As Mr. Glenn settled into recollections of that February day in 1962, the interview glided into easy conversation over shared memories. Ten times over almost a month the launching was scheduled, only to be scrubbed because of poor weather or mechanical glitches. “On again, off again,” Mr. Glenn said. “I actually suited up four times, and two times was up on top of the Atlas, strapped into Friendship 7, ready to go.”
Reporters from all over the world grew restive, desperate for anything to write about. After one cancellation, Mercury information officers begged Mr. Glenn to give them something to tell the journalists. When he got off the booster, he went running on the beach and happened to see where sea turtles had buried their eggs. This was duly reported, and one writer remarked that it was understood the astronaut had a good recipe for turtle egg soup.
“Well, that got me into a whole lot of trouble with environmentalists,” Mr. Glenn recalled. “I got mail calling me everything but a good guy, and should be replaced.”
The waiting got so tiresome for the press corps that when a waitress at one of the watering holes was shot dead by her boyfriend around midnight, some reporters rushed to file the story. A London tabloid declared it “the first successful shot here in weeks.”
Mr. Glenn said he had not heard that tale before.
At last, on the 11th attempt, with his backup, Mr. Carpenter, bidding “Godspeed, John Glenn,” Friendship 7 lifted off for its three orbits of Earth. Christopher C. Kraft Jr., the flight director, remembers, “Nothing about John Glenn’s flight was easy.”
At first sunrise, Mr. Glenn saw a swarm of greenish-yellow lights outside the craft, reminding him of fireflies. He saw them again at the other sunrises. “No one had anticipated this, and it was fascinating,” he said. “Turns out these were tiny moisture particles vented from the heat-exchange system, but I don’t know if we have ever explained their particular colors.”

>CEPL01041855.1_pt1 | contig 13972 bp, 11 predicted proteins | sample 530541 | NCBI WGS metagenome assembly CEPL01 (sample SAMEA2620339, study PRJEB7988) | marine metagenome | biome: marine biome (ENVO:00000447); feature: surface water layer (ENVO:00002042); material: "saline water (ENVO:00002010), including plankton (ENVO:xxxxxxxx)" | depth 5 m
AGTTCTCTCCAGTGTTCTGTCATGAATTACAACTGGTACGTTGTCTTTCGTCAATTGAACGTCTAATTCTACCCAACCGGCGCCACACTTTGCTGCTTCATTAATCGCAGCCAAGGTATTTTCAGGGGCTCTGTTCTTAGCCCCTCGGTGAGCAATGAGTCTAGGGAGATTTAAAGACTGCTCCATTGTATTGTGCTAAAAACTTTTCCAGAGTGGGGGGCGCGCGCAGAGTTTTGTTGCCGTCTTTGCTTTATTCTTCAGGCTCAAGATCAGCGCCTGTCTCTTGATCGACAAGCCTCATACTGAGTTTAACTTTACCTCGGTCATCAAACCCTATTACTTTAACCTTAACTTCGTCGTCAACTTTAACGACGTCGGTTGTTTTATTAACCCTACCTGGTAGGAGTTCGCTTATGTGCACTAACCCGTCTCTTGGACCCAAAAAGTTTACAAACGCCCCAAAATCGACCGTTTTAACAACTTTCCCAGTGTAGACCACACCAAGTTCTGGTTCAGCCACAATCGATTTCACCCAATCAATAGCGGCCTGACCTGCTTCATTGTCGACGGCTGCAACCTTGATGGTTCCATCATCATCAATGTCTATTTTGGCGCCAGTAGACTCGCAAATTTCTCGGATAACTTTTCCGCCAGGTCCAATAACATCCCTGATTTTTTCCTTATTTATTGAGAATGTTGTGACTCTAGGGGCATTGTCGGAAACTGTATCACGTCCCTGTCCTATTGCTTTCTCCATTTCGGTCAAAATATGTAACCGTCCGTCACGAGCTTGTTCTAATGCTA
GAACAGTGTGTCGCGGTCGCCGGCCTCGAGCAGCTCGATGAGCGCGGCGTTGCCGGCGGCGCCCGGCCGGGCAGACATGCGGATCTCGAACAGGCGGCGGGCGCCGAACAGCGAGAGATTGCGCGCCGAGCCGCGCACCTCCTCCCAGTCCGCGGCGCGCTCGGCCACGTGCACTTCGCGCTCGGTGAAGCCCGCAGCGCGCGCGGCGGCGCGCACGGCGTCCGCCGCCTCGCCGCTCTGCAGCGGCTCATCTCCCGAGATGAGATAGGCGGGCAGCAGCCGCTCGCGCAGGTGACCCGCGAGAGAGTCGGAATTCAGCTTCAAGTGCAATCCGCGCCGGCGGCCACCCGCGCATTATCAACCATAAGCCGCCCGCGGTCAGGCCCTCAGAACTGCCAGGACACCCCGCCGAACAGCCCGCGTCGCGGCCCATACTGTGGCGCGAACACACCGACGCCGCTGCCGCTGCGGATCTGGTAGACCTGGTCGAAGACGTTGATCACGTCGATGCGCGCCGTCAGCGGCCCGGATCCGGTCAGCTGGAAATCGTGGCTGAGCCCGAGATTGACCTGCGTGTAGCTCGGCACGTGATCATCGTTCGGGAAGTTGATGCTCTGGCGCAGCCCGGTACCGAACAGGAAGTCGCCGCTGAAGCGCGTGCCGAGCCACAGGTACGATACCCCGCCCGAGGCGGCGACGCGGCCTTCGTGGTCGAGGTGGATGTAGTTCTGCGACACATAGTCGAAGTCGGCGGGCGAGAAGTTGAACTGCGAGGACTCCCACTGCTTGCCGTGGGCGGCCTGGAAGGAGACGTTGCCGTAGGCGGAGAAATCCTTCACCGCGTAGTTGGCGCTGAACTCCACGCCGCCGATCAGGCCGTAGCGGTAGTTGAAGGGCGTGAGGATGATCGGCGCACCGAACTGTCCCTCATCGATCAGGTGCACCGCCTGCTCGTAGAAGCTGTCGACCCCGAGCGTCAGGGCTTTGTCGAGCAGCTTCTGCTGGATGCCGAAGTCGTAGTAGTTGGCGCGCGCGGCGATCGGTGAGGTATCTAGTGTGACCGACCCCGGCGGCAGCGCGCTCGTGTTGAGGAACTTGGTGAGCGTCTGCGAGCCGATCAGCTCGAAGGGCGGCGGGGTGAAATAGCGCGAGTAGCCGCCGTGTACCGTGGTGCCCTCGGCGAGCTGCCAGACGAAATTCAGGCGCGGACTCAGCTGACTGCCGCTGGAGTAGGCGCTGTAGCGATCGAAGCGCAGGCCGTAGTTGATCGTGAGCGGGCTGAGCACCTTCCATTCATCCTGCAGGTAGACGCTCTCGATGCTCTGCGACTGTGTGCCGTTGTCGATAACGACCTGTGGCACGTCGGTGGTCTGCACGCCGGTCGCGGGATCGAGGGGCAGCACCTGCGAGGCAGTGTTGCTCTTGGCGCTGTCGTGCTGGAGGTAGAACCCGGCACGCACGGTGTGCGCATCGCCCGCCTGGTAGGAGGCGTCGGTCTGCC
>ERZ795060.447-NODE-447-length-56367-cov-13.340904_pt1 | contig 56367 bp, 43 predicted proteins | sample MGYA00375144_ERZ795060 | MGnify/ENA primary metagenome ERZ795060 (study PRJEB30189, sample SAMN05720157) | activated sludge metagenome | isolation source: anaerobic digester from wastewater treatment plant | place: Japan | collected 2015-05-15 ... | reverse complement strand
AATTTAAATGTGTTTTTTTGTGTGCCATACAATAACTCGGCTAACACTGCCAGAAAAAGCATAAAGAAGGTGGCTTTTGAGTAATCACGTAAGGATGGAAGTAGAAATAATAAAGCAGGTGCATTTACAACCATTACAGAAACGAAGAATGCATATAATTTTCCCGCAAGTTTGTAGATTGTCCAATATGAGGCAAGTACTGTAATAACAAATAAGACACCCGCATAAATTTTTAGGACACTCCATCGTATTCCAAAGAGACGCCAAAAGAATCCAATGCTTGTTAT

Near the end of the first orbit, trouble with the automatic control system forced Mr. Glenn to take manual control for much of the remaining orbits. He felt he was truly the pilot, not a passenger on autopilot. Not “Spam in a can,” in the minds of the veteran test pilots unimpressed by these new astronauts.
Then a signal sent to the ground warned of a potentially more serious problem. It indicated that the craft had a loose heat shield. Flight controllers suspected it was a spurious signal, but could not be sure. They decided not to jettison the retro rockets after they braked the capsule for its descent. The retro-pack should keep the heat shield in place and prevent serious damage to the capsule.
“Glancing out the window during re-entry,” Mr. Glenn recalled, “I was seeing big chunks of something coming off. It was the retro-pack, not the heat shield, thank goodness. It had been a false alarm. If you go to the Air and Space Museum in Washington, you can see the burn patterns on Friendship 7.”
In the epilogue to “The Right Stuff,” his best seller on the original seven astronauts, Mr. Wolfe wrote that the day of Glenn the hero “when an astronaut could parade up Broadway while traffic policemen wept in the intersections,” was no more. An era, he continues, “had come, and it had gone, perhaps never to be relived.”
The Death Of John Glenn
According to a family source, Glenn had been in declining health, and his condition was grave; his wife and their children and grandchildren were at the hospital. Glenn died on December 8, 2016, at the OSU Wexner Medical Center; no cause of death was disclosed. But in a time short of heroes, John Glenn keeps alive the memory.Source: New York Times